Eliazer asked Eliana Matalon in Spanish how to deal with the memories — of gangs snatching people and killing them in front of him — that he has of trying to get from Guatemala to the United States.
Matalon, a Holocaust survivor, replied in the same tongue: Don’t dwell on them. Focus on getting an education. Improve yourself. Become a good man.
A Holocaust survivor isn’t an everyday sighting in a Fair Haven School classroom. Nor is a Holocaust survivor speaking fluent Spanish.
Both those sightings took place Thursday in a classroom at Fair Haven School.
Matalon, an 80-year-old Newtown resident by way of Belgium and other European and South American countries in between, stopped by to talk to the fifth and sixth grade students of bilingual teacher David Weinreb.
A few months ago the students finished a book called Hana’s Suitcase, in which they learned about a Japanese Holocaust museum curator’s quest to unearth the story of a young Jewish girl, Hana Brady, executed in the gas chambers at Auschwitz.
Weinreb, who teaches about 80 percent of his class in Spanish, said his students, many from Puerto Rico and countries like Guatemala and Ecuador, had no knowledge of Jewish people prior to reading the book. But he said they greatly identified with the story of having to flee their country. Many of Weinreb’s students are in a classroom on U.S. soil for the first time in their young lives.
“My students from Guatemala and Ecuador have done some crazy things to get here,” he said. “Not many are running from a war, but a bunch of their parents have said to me that they left because it wasn’t safe, that they wanted their child to be in a place that was safe.”
Given their engagement with Hana’s story, Weinreb decided to reach out to an organization that his father, Daniel, is connected to,The Holocaust and Human Rights Education Center in White Plains and its speaker’s bureau, with hopes of finding a Spanish-speaking Holocaust survivor.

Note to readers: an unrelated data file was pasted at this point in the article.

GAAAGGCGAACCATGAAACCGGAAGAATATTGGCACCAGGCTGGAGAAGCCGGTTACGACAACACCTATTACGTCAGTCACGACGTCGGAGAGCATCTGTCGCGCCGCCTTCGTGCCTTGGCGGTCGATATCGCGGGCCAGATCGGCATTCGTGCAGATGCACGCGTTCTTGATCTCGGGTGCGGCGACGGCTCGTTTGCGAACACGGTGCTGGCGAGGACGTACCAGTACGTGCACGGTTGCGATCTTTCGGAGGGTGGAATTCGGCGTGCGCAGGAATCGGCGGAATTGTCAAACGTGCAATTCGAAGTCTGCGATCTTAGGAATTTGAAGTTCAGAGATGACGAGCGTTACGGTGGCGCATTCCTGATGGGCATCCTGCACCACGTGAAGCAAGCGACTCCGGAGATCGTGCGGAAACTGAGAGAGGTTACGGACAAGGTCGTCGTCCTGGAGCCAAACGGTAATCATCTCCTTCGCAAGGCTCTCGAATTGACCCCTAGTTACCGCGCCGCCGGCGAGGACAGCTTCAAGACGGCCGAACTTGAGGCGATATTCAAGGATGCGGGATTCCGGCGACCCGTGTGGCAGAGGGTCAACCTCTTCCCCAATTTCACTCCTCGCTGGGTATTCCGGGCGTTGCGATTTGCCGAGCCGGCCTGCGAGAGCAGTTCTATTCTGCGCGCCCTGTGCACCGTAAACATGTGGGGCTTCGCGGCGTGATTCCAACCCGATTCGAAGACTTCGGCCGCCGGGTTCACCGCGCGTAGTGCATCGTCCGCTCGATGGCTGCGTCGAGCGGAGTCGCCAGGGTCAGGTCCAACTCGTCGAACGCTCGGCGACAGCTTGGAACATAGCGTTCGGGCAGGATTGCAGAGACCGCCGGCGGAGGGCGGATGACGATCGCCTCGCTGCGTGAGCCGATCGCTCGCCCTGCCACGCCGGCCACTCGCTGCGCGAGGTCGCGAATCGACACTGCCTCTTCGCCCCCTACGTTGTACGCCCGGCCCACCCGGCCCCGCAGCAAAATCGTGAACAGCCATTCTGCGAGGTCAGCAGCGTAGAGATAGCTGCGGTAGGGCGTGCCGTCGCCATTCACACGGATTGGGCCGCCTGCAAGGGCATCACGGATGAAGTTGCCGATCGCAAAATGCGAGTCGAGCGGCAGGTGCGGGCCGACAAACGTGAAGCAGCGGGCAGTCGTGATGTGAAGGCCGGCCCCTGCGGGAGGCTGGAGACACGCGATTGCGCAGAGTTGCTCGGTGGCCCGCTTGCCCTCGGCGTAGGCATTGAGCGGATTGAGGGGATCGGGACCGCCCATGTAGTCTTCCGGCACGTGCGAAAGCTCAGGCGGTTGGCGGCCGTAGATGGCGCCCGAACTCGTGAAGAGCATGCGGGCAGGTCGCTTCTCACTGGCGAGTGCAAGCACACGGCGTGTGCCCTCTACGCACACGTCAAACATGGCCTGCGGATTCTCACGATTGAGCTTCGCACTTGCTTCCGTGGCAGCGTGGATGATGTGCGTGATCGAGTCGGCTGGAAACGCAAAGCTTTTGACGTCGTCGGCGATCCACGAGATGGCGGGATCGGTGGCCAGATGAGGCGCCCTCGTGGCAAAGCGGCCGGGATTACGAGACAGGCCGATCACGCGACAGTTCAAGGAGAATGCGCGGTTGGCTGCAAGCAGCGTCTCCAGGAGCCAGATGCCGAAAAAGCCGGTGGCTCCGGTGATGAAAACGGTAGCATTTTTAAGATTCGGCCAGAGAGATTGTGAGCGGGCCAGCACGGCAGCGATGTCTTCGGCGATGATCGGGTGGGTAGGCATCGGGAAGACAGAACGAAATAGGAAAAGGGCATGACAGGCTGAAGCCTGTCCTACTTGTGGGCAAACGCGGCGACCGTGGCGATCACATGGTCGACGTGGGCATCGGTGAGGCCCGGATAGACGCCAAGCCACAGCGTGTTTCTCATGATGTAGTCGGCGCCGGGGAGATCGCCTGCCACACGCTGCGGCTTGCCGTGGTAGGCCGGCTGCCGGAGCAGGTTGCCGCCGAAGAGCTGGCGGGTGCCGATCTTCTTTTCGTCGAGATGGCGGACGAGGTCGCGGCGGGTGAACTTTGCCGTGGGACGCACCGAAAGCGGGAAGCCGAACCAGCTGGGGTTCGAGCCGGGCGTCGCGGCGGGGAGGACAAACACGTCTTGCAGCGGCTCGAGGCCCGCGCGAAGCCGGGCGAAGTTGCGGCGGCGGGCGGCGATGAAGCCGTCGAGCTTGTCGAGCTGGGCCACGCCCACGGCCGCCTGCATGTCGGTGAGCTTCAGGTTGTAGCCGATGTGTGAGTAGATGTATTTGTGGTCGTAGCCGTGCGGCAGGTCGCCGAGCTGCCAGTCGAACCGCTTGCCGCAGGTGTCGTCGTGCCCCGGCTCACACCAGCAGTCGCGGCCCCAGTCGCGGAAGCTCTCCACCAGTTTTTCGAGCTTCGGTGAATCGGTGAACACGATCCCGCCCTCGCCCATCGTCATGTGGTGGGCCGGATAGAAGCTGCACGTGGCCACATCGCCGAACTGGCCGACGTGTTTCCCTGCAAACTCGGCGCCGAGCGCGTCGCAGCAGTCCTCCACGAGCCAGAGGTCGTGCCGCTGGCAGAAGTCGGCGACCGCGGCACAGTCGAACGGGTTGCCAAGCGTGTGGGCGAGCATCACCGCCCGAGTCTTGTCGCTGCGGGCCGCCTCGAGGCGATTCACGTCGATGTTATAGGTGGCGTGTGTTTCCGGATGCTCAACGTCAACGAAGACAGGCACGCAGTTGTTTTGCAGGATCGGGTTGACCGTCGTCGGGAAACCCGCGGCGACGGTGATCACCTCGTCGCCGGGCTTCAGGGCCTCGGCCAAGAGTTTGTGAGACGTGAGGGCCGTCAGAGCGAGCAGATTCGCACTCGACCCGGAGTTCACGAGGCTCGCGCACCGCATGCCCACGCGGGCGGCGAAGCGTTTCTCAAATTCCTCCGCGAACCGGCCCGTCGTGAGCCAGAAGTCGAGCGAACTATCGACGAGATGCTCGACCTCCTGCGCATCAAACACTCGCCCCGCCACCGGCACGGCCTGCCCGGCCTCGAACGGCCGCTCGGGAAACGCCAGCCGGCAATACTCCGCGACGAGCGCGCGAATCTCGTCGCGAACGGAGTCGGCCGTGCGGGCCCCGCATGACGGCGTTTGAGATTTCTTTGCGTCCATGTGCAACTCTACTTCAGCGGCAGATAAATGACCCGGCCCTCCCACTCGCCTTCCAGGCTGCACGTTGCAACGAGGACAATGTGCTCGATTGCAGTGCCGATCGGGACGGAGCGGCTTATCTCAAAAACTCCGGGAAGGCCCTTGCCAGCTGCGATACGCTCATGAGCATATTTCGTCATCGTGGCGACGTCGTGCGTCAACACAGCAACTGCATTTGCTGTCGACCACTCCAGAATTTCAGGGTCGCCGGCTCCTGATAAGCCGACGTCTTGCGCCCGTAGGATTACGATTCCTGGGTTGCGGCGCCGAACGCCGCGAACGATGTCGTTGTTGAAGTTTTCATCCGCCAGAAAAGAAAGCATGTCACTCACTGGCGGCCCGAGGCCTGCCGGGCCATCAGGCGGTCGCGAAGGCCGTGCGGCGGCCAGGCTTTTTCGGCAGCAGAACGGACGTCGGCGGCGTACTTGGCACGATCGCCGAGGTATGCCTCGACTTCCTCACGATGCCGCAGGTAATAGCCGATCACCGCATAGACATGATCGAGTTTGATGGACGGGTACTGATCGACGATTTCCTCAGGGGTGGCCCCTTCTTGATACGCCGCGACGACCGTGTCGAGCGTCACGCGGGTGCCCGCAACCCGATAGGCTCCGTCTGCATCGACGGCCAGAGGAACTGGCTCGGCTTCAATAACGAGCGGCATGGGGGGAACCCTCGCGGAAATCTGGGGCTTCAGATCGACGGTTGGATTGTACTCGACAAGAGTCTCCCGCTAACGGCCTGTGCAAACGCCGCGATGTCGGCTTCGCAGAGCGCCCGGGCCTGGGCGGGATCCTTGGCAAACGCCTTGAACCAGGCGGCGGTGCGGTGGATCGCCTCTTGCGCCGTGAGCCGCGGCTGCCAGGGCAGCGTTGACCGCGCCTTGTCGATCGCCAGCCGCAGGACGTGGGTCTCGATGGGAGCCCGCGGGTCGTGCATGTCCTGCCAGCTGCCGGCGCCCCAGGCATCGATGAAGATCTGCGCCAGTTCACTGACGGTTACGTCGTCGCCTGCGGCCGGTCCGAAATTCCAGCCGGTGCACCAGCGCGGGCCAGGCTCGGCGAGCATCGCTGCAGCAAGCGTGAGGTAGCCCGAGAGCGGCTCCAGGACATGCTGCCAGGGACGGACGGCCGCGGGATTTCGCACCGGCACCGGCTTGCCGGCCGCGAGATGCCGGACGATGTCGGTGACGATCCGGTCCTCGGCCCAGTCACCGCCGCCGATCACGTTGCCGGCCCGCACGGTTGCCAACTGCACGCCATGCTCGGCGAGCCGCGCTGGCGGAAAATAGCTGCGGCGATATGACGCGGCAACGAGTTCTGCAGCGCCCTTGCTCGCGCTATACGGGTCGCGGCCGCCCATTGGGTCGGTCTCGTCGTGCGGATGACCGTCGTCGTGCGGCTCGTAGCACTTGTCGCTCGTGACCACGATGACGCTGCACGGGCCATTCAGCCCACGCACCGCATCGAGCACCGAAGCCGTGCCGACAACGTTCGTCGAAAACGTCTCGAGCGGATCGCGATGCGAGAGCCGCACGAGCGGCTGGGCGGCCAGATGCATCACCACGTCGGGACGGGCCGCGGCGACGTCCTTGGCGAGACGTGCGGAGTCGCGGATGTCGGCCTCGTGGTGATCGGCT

The quest stalled immediately. He persisted. That tenacity led him to Matalon.
Born in Belgium just five years after Hana Brady, Matalon shared a different side of the terror — the survival side — that Jewish families like hers encountered escaping Nazi-occupied Europe. She was only 4 years old when the family fled their home in Belgium. They narrowly survived a bombing near the French border. She and her mother were forced to separate from her father when he was conscripted to fight in the Czechoslovakian Army.
They were forced into a detention camp with no food near the border of Spain. She witnessed a mother and child killed by a train when the trainmaster wouldn’t stop it so the mother could get her child off. An altercation with the trainmaster landed her father in jail. Such incidents would dot her young life until the family reconnected with relatives in Brazil and later in Argentina.
Matalon knows what it’s like to be undocumented. The family had to return to Europe because it lacked the proper documents. Soon after it was forced into a German concentration camp. The life was not easy, she told the students in Spanish.
But the family survived, eventually returning to Argentina for good when she was almost 7.
Despite the terrifying start to her life, Matalon grew up to study at the University of London, learn nine languages and immigrate to the U.S. in 1970. She told the students that no matter what happened in their lives before they arrived here, going forward, they should dedicate their lives to improving themselves, to studying and being a good person.
“I strongly believe in the kindness of the human race,” she said afterward in English. “If you want to become somebody, you can.”
Weinreb said the class has been exploring human rights. It is now reading a book about a Mexican family living and working as itinerant farmers in California in the 1960s. “It’s hitting closer to home in some ways,” he said.
Through the book’s characters the students are confronting the idea of being forced to speak only English in a classroom. They compare that idea to their own experience of attending a school that encourages students to celebrate their culture and their language by not forcing them to learn English right away.
Thursday’s cross-culture, intergenerational dialogue was a proud moment for Weinreb, who is Jewish and the grandson of a Holocaust survivor.
“This matters to me because it’s what we’re reading, and Holocaust survivor education and social justice education is part and parcel of my family identity,” he said. “To see them so engaged and asking such strong questions—I just love the practice they got today.”